Last January, in need of a creative boost, I impulsively decided to try and write seven short stories in seven days. I thought it might be a fun challenge but it ended up being precisely what I needed; a burst of spontaneous creativity that left me feeling reinvigorated after a pretty flat 2018. It worked so well, in fact, that I decided I would do the same every January going forward.
That… might have been ambitious.
This year I thought I was fully prepared for it. I designated a starting date, Tweeted about it a bunch and tried to get a few others on board with me. I was all ready to go but January 2020 looked a lot different to January 2019, in all the best ways. Namely, I have been inundated with writing work, meaning that when the starting date rolled around I had clean forgotten about the whole thing. Stress and a niggling sense that I was letting paid work and major commitments slip by the wayside provided a less-than-inspiring foundation for this year’s attempt, and very quickly the whole thing started to look a lot more like a chore than the total joy it had been last time. But I was determined to see it through, and so I did.
I think the results, comparative to the previous attempt, do indicate that my heart wasn’t in it in the same way. Additional to this there were some major setbacks; namely that the one story that I thought could be truly excellent was lost 2000 words in when my computer crashed and didn’t save it. I’d be lying if I said this didn’t lead to a bit of irrational resentment towards the whole thing.
All of that said, I don’t think it was a waste of time or that the stories are uniformly terrible. In 2019 I ended up with a couple of pieces (Last Call and Three Dollars) that I thought were as good as any short I’d ever written. This year I don’t think the same thing happened. I don’t know that any of these stories are really bad, but with the exception of The Yew Bow I can’t say I’m especially proud of any of them.
There’s some pretty good writing in there, I think. Like in 2019 I started with a basically autobiographical piece (The Girl and the Grey then, The Substitute now) that, while not exactly an example of sterling narrative craft, has some prose that I believe is super solid. Also reflecting last year, despite my attempts to make every story something totally new, one among them does feature a major character from a novel of mine – last year it was the adult version of Nelson from Nelson and the Gallagher (coming March 2021), this year it was Maggie from the The Hunted (May 18, pre-order now). In both cases I think the respective pieces ended up the weakest of the lot, maybe partly because they were both written at the point where I was running out of ideas and as a Hail Mary resorted to familiar ground.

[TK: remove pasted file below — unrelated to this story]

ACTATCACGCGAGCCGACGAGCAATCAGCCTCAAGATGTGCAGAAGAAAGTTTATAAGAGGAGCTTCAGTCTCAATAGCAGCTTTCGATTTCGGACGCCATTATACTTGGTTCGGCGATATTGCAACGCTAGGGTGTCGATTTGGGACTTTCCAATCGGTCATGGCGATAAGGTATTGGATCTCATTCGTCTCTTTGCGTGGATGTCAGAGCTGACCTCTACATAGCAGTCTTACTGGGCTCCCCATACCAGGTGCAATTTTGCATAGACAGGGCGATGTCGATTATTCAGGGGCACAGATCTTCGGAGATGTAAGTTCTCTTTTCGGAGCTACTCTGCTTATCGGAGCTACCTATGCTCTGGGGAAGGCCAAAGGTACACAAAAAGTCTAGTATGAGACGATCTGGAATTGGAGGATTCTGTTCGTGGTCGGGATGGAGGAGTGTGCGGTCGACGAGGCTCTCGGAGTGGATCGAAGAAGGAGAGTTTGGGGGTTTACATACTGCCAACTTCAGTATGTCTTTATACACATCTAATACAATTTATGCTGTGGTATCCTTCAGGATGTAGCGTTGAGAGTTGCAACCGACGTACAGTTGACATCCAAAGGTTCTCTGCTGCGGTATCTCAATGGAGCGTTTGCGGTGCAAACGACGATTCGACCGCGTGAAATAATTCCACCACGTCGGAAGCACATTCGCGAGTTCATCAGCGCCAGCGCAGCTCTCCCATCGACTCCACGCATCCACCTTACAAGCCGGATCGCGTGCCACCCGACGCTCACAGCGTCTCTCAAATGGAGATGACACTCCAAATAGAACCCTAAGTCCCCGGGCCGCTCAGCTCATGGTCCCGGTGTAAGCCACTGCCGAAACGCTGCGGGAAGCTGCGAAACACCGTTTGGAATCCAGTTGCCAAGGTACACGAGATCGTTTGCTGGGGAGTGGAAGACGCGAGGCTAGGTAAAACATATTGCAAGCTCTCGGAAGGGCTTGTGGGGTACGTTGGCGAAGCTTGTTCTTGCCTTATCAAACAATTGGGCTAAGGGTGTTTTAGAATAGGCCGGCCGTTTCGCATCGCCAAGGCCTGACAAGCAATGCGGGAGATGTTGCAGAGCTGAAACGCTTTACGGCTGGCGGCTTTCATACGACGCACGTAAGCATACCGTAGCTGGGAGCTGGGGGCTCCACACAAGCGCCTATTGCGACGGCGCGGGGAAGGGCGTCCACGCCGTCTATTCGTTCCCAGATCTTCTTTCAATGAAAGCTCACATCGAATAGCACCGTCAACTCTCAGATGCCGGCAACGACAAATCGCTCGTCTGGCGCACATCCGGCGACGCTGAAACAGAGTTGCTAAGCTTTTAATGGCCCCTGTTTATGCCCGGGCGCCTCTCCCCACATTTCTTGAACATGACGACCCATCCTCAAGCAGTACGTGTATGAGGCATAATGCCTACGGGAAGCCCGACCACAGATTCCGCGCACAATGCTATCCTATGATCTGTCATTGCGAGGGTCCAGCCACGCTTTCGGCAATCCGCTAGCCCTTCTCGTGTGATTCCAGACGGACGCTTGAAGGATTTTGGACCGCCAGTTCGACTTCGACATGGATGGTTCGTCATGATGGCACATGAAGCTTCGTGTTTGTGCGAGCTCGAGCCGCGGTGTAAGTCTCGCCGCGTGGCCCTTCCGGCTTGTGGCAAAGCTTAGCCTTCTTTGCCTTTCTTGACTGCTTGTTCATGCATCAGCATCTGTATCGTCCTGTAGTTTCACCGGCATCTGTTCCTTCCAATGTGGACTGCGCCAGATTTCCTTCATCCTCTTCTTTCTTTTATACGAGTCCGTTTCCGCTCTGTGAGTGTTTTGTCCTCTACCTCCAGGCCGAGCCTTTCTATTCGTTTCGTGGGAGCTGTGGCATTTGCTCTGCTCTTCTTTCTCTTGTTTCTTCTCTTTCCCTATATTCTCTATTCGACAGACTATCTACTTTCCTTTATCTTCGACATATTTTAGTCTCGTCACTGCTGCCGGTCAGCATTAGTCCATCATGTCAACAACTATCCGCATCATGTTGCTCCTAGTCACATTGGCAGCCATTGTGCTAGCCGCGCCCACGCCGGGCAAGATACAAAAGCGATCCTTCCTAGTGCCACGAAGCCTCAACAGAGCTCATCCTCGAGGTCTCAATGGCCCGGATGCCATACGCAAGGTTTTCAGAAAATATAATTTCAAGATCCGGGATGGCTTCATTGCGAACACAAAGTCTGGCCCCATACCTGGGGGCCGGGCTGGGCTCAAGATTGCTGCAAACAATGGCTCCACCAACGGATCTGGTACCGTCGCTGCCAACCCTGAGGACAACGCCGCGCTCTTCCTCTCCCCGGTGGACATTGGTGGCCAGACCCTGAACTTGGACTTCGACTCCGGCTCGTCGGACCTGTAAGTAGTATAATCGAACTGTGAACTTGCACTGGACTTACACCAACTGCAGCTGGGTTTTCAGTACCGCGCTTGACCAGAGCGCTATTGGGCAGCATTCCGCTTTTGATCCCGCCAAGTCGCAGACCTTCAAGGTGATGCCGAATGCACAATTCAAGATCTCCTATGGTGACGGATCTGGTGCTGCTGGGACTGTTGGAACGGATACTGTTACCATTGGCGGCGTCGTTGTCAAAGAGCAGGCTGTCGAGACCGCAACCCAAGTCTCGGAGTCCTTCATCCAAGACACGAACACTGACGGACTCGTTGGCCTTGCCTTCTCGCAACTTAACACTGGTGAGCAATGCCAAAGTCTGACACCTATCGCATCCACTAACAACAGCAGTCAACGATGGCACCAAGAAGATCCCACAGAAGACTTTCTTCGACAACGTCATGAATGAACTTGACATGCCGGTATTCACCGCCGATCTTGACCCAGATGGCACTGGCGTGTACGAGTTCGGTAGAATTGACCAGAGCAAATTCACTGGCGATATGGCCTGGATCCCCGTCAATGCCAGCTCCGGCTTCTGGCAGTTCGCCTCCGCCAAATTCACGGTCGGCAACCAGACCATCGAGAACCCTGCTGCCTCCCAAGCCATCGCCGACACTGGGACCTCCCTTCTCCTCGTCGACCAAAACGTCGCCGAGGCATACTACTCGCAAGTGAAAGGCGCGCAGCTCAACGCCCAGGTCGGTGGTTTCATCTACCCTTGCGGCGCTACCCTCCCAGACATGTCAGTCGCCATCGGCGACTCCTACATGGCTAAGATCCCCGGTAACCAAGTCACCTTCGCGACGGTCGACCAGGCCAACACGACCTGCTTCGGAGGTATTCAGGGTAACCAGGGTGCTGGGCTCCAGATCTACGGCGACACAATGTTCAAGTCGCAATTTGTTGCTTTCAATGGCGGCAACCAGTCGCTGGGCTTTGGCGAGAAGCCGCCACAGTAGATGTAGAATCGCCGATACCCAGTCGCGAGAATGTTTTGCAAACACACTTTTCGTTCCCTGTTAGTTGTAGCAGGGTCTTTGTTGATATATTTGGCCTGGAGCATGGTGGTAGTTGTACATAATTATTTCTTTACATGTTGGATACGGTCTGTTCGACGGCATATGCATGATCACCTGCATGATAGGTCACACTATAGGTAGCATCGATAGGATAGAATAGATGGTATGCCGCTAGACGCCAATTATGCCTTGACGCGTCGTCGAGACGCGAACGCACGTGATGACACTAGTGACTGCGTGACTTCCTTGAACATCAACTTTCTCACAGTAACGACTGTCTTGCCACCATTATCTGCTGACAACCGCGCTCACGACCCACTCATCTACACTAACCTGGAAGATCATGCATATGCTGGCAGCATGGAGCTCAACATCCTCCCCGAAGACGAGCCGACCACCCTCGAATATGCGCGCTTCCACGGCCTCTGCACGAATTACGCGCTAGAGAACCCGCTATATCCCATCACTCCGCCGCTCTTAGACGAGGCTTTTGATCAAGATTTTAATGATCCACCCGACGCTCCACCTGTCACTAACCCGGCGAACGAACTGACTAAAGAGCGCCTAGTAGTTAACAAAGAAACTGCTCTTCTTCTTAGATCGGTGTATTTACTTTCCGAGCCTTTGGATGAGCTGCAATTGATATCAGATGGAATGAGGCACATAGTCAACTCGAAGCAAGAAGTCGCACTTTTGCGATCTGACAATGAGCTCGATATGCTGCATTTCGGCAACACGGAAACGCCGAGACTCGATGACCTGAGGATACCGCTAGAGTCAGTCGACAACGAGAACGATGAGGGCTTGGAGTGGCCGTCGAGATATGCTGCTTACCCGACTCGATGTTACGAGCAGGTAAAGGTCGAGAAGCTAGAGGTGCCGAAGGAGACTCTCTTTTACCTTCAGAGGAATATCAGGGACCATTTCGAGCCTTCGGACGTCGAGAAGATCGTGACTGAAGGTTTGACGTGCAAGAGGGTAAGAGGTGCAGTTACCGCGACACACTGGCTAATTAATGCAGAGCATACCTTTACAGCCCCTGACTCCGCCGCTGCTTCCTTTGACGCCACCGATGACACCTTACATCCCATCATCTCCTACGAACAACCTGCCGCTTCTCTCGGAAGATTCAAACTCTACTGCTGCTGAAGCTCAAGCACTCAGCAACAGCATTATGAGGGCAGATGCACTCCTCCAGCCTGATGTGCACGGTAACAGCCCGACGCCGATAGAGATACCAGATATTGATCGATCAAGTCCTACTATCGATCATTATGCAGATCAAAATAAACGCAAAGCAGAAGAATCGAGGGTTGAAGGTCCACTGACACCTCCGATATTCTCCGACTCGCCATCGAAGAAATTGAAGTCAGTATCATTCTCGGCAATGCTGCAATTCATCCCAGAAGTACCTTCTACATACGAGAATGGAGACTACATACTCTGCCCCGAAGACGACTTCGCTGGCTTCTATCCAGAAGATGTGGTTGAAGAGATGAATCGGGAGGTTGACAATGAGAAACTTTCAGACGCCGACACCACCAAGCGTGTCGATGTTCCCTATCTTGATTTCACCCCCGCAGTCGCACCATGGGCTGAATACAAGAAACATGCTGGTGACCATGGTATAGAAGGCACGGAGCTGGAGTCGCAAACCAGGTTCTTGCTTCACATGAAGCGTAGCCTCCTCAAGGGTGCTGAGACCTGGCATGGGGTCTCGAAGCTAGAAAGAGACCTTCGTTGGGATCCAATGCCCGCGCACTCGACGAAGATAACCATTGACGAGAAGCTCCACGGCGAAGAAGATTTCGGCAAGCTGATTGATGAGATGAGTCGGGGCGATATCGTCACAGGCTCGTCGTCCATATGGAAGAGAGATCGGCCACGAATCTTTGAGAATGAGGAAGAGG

In both instances of trying this experiment I ended up with a central theme, by accident more than anything else (although whatever subconsciously led to this, who can say). In 2019 every story was in some way about compromised human connection; The Girl and the Grey was about a brief fling that ends up meaning the world to the protagonist, Last Call is about a guy trying to come to terms with who his now dead best mate was, Fanboy Tears was about somebody trying to maintain perceived personal integrity in the face of a potential relationship that might require him to abandon it, Three Dollars was about a kid using an act of bare minimum compassion to impress a girl, Grandpa’s Attic was about a woman trying to reconcile the grandfather she loves with a terrible choice he made years ago, Ghosts in the Snow was about a guy whose current relationships don’t compare to those he formed one winter over a decade ago and The Crime Writer was about the deadly intersection of friendship, ambition and creativity. Every character in every story was driven by a kind of yearning for connection, every story about how they try to achieve it – or, in some cases, what they do about the fact that they can’t.
This year, every story was about something that happened in the past affecting the present of the character. I won’t go through them one by one; I’d rather let you discover them for yourselves (provided you still want to after this negativity). If I’m proud of one thing about this year’s attempt, it’s how the stories all provide a different angle on the same idea, creating a sort of thematic narrative that ties them all together.
Anyway, now that I’ve finally had the time to read through the seven stories, here they are for anyone who cares to check them out. Part of the crux of this exercise is that the stories are uploaded with only a cursory edit; raw and rough and more or less as they were upon being written, a kind of naked creativity. If you do want to give them a read, I hope you find something to enjoy in there. I should clarify; for all that I might seem down on this bunch, I’m still glad I went for it and remain happy to share them. Even when writing becomes as much of a full time job as it now is for me, it’s still really important to find the time to write just for the hell of it, to make something without worrying about whether it will be any good or not. For better or worse, that’s what I’ve tried to do here.
Writing words about writing words.